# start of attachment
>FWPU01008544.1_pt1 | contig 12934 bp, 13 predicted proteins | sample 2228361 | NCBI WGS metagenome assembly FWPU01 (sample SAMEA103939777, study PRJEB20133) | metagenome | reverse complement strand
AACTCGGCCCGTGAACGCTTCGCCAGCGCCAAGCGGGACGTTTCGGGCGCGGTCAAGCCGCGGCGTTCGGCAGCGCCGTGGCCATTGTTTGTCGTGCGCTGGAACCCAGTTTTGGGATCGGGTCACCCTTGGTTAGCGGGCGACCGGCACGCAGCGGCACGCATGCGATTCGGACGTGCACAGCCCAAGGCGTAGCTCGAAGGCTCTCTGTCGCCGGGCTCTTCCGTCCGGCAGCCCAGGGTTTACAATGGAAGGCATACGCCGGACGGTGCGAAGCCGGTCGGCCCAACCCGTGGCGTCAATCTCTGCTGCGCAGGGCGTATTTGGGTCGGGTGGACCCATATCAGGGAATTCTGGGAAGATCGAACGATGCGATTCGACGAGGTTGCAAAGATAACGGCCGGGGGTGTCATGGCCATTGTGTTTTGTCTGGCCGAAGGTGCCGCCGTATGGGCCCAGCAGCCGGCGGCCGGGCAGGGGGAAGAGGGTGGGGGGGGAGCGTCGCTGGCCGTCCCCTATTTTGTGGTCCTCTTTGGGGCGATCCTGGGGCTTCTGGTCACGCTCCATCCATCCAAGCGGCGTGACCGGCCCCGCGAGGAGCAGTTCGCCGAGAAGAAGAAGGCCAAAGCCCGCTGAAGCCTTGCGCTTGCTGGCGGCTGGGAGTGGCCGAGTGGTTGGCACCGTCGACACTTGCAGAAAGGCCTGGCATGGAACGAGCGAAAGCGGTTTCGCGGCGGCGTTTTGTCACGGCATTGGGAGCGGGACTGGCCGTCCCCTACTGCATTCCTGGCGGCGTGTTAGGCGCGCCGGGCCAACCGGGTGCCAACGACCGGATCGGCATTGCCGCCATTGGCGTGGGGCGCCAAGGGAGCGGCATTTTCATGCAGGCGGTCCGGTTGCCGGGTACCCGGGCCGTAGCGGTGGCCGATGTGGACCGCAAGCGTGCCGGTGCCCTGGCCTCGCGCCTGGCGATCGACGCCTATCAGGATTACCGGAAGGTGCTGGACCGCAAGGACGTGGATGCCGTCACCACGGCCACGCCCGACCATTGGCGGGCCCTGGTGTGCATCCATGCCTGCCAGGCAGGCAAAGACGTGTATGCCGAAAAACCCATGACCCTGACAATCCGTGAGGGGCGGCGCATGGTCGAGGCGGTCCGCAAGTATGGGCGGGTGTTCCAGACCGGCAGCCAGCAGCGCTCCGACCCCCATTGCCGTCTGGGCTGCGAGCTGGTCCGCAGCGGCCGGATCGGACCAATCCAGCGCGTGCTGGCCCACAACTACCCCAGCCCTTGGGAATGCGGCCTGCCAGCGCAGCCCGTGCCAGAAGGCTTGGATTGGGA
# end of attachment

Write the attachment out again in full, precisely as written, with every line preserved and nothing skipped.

>FWPU01008544.1_pt1 | contig 12934 bp, 13 predicted proteins | sample 2228361 | NCBI WGS metagenome assembly FWPU01 (sample SAMEA103939777, study PRJEB20133) | metagenome | reverse complement strand
AACTCGGCCCGTGAACGCTTCGCCAGCGCCAAGCGGGACGTTTCGGGCGCGGTCAAGCCGCGGCGTTCGGCAGCGCCGTGGCCATTGTTTGTCGTGCGCTGGAACCCAGTTTTGGGATCGGGTCACCCTTGGTTAGCGGGCGACCGGCACGCAGCGGCACGCATGCGATTCGGACGTGCACAGCCCAAGGCGTAGCTCGAAGGCTCTCTGTCGCCGGGCTCTTCCGTCCGGCAGCCCAGGGTTTACAATGGAAGGCATACGCCGGACGGTGCGAAGCCGGTCGGCCCAACCCGTGGCGTCAATCTCTGCTGCGCAGGGCGTATTTGGGTCGGGTGGACCCATATCAGGGAATTCTGGGAAGATCGAACGATGCGATTCGACGAGGTTGCAAAGATAACGGCCGGGGGTGTCATGGCCATTGTGTTTTGTCTGGCCGAAGGTGCCGCCGTATGGGCCCAGCAGCCGGCGGCCGGGCAGGGGGAAGAGGGTGGGGGGGGAGCGTCGCTGGCCGTCCCCTATTTTGTGGTCCTCTTTGGGGCGATCCTGGGGCTTCTGGTCACGCTCCATCCATCCAAGCGGCGTGACCGGCCCCGCGAGGAGCAGTTCGCCGAGAAGAAGAAGGCCAAAGCCCGCTGAAGCCTTGCGCTTGCTGGCGGCTGGGAGTGGCCGAGTGGTTGGCACCGTCGACACTTGCAGAAAGGCCTGGCATGGAACGAGCGAAAGCGGTTTCGCGGCGGCGTTTTGTCACGGCATTGGGAGCGGGACTGGCCGTCCCCTACTGCATTCCTGGCGGCGTGTTAGGCGCGCCGGGCCAACCGGGTGCCAACGACCGGATCGGCATTGCCGCCATTGGCGTGGGGCGCCAAGGGAGCGGCATTTTCATGCAGGCGGTCCGGTTGCCGGGTACCCGGGCCGTAGCGGTGGCCGATGTGGACCGCAAGCGTGCCGGTGCCCTGGCCTCGCGCCTGGCGATCGACGCCTATCAGGATTACCGGAAGGTGCTGGACCGCAAGGACGTGGATGCCGTCACCACGGCCACGCCCGACCATTGGCGGGCCCTGGTGTGCATCCATGCCTGCCAGGCAGGCAAAGACGTGTATGCCGAAAAACCCATGACCCTGACAATCCGTGAGGGGCGGCGCATGGTCGAGGCGGTCCGCAAGTATGGGCGGGTGTTCCAGACCGGCAGCCAGCAGCGCTCCGACCCCCATTGCCGTCTGGGCTGCGAGCTGGTCCGCAGCGGCCGGATCGGACCAATCCAGCGCGTGCTGGCCCACAACTACCCCAGCCCTTGGGAATGCGGCCTGCCAGCGCAGCCCGTGCCAGAAGGCTTGGATTGGGA